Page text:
an ordinary day

Thanks to the Daily Challenge for the invitation to share this writing:


For ten days I lived the learning curve
of diabetes, partnering with my beloved son
to help his through maternal leave,
given the grace of time to relish
each extraordinary moment.

The first hour’s sing-song babbling
lifts from crib to giggled hugs and undercover
hide-and-seek en route to the day’s first blood glucose test
followed by calculations of insulin and carbs,
breakfast planned to even out
the hours to come.

This child, so gentle and joyful of spirit
accepts each poked finger and prodded thigh
with grace, a lesson I cannot fail to notice sets
the warp of our day through which we weave
our patterned way, each hour
a new adventure.

From Grandma’s blocks we build
to hold what he loved at the aquarium –
octopus by the elevator climbing glass walls,
his giant purple sac blowing up bigger then smaller
carefully reconstructed through his two-year
old imprint, giant tank within winding
ramp, sea lions sunning beyond.

He recalls with pride how he placed his hand
in the pool where flat rays swam shallow circles
requiring him to dip, lean and shriek with surprise
when the flappy gray surface floated beneath
outstretched fingers, feeling like velvet
fleet and brief, tickling his hand
again and again.

We chant the trains that took us there —
‘one train, two train, three train, blue train’
and back – ‘one train, two train, red train, bed train’
to test, insulin, lunch and rest. Later, we’ll
relive the adventure with Brio trains,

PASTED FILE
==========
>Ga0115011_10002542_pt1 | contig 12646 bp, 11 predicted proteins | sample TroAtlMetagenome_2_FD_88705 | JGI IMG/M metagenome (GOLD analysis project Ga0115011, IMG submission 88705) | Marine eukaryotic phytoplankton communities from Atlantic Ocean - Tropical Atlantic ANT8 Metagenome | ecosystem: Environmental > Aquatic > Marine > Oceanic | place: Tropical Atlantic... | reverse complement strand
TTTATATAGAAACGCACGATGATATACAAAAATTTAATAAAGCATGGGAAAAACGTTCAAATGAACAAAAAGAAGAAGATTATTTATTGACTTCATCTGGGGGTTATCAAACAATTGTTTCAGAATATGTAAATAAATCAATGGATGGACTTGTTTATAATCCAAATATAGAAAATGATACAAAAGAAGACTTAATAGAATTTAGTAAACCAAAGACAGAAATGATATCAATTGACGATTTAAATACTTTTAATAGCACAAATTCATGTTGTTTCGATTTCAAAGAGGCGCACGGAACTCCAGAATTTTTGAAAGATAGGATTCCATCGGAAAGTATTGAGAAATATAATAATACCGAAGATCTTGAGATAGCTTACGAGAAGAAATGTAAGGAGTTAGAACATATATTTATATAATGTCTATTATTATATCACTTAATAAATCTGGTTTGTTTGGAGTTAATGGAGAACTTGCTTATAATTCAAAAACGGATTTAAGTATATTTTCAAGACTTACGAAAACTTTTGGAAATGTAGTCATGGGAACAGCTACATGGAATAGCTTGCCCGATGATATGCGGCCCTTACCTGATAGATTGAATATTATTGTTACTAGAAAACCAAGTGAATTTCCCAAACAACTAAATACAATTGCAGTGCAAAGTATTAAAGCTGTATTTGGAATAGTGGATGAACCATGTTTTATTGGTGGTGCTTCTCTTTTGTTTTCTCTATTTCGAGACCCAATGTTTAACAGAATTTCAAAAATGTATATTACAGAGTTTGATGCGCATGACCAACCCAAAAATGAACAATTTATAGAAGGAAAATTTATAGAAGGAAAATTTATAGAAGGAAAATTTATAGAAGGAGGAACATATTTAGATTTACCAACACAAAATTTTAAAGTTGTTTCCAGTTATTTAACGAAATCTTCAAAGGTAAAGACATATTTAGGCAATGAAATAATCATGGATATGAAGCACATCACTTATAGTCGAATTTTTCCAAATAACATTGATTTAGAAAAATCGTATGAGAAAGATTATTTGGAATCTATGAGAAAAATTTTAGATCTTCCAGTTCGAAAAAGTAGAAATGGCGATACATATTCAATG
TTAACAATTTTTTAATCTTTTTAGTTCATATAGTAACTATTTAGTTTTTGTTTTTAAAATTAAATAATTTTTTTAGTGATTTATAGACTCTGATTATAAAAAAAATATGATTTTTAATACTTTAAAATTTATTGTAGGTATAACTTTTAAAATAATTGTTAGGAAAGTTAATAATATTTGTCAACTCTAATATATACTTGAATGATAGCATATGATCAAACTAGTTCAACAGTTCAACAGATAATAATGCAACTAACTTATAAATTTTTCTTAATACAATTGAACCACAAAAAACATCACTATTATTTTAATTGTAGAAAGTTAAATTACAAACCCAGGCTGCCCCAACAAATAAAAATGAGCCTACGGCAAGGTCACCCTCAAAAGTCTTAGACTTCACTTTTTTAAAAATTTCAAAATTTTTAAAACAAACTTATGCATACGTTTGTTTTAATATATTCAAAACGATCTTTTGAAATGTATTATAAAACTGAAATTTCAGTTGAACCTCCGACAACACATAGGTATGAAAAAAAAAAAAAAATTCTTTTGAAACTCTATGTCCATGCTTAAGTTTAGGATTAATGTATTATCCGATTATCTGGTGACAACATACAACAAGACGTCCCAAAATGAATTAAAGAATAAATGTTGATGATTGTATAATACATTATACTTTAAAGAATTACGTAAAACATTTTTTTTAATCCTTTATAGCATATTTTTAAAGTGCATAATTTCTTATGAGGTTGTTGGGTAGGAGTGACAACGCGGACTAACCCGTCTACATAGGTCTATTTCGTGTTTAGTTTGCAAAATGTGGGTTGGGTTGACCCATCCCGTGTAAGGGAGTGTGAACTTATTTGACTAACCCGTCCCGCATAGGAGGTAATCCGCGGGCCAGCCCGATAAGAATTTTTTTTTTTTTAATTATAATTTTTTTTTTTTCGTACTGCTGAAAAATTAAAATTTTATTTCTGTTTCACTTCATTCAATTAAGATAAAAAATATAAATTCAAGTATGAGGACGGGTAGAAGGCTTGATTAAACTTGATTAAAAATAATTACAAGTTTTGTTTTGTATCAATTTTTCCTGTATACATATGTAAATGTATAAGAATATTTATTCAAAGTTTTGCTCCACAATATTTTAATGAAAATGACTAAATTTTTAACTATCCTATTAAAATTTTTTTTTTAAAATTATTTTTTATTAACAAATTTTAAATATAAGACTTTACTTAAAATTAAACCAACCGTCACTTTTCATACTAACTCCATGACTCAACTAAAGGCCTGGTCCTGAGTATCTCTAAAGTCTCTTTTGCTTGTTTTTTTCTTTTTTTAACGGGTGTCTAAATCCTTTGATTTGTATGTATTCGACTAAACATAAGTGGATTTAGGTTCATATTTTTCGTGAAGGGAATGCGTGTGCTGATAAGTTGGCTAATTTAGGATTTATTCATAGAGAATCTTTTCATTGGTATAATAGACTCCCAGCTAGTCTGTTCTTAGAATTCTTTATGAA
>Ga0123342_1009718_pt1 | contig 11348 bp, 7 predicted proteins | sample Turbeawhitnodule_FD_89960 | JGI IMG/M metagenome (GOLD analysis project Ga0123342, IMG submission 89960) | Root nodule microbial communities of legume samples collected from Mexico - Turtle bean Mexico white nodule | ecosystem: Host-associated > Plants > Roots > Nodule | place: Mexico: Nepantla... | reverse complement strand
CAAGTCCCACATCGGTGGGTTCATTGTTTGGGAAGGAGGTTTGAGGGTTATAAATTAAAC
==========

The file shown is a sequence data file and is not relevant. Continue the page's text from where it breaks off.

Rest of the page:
tunnels and bridges arcing us
back to the present.

Past supper the day’s reduced
to favorite books, moonlight and song
stories lingering among the family
of bears lining his crib, a round
of Dona Nobis Pacem circling
him in love’s embrace.

How the layers unfold like
an origami crane in flight; then settle
back to nest, each hour building bridges
between love and need, grace wrapping
itself around this wondrous gift
of an ordinary winter day.
swb ©2017

29 thoughts on “an ordinary day

  1. Pingback: Sunday Blog Share: an ordinary day | Myths of the Mirror

  2. Pingback: none | sarahscapes

      • Shelley is a great antidote to despair or pessimism. Seems a girl (if you take account of the difference in our ages) who has got everything together! But in the most self effacing way. She is wonderfully wicked.

        Rediscovering your poem made me realise how often we read and pass on, and forget. There were so many lovely things like the ‘origami crane’ ( so apt the way they settle and fold up) and the ‘flat rays swam shallow circles’

        Really lovely Sarah.

      • Thanks again, Philippa!!! One of the most delightful aspects of putting writing ‘out there’ is the differing lines that strike a chord … the multiple interpretations of an image … the depth one feels to the humor another finds … it’s all so very humbling in the end, no? As for Shelley – you said just what I was thinking – ‘a great antidote to despair or pessimism.’ Utterly charming. Yet another fine feature of online friendship. ‘See’ you soon 🙂

    • So welcome, Joolez – and thanks for stopping by! Lovely to have some extended time with you – ALL of you, us – despite the sad circumstances. More acceptance ahead!!! Love you.

    • Thank you, Philippa! I finally realized that what I can do in this time is keep on putting out the tenderness and beauty I feel and see around me, as hopeful counter to the intense negativity. In some small measure. Otherwise … Be well, my friend.

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